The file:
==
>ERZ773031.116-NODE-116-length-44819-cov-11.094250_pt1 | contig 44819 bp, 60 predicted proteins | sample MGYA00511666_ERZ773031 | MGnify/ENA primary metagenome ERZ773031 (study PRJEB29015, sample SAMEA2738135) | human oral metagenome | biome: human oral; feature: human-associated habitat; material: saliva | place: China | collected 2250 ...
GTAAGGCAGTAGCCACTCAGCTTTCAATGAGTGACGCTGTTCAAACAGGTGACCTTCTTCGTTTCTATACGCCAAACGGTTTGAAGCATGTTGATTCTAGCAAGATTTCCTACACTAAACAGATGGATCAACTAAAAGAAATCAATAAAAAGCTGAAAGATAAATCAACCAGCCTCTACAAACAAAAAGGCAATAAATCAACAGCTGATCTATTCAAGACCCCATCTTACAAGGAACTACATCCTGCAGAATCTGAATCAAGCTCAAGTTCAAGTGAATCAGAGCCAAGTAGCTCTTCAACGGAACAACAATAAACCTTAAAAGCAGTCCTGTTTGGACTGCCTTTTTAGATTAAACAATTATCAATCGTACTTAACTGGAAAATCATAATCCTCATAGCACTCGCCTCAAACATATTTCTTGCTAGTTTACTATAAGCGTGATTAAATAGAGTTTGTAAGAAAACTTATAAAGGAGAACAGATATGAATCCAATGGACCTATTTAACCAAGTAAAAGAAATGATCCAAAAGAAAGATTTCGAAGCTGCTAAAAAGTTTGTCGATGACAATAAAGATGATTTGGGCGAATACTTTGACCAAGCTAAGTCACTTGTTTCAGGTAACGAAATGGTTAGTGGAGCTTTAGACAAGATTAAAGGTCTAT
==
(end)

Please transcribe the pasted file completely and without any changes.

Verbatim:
>ERZ773031.116-NODE-116-length-44819-cov-11.094250_pt1 | contig 44819 bp, 60 predicted proteins | sample MGYA00511666_ERZ773031 | MGnify/ENA primary metagenome ERZ773031 (study PRJEB29015, sample SAMEA2738135) | human oral metagenome | biome: human oral; feature: human-associated habitat; material: saliva | place: China | collected 2250 ...
GTAAGGCAGTAGCCACTCAGCTTTCAATGAGTGACGCTGTTCAAACAGGTGACCTTCTTCGTTTCTATACGCCAAACGGTTTGAAGCATGTTGATTCTAGCAAGATTTCCTACACTAAACAGATGGATCAACTAAAAGAAATCAATAAAAAGCTGAAAGATAAATCAACCAGCCTCTACAAACAAAAAGGCAATAAATCAACAGCTGATCTATTCAAGACCCCATCTTACAAGGAACTACATCCTGCAGAATCTGAATCAAGCTCAAGTTCAAGTGAATCAGAGCCAAGTAGCTCTTCAACGGAACAACAATAAACCTTAAAAGCAGTCCTGTTTGGACTGCCTTTTTAGATTAAACAATTATCAATCGTACTTAACTGGAAAATCATAATCCTCATAGCACTCGCCTCAAACATATTTCTTGCTAGTTTACTATAAGCGTGATTAAATAGAGTTTGTAAGAAAACTTATAAAGGAGAACAGATATGAATCCAATGGACCTATTTAACCAAGTAAAAGAAATGATCCAAAAGAAAGATTTCGAAGCTGCTAAAAAGTTTGTCGATGACAATAAAGATGATTTGGGCGAATACTTTGACCAAGCTAAGTCACTTGTTTCAGGTAACGAAATGGTTAGTGGAGCTTTAGACAAGATTAAAGGTCTAT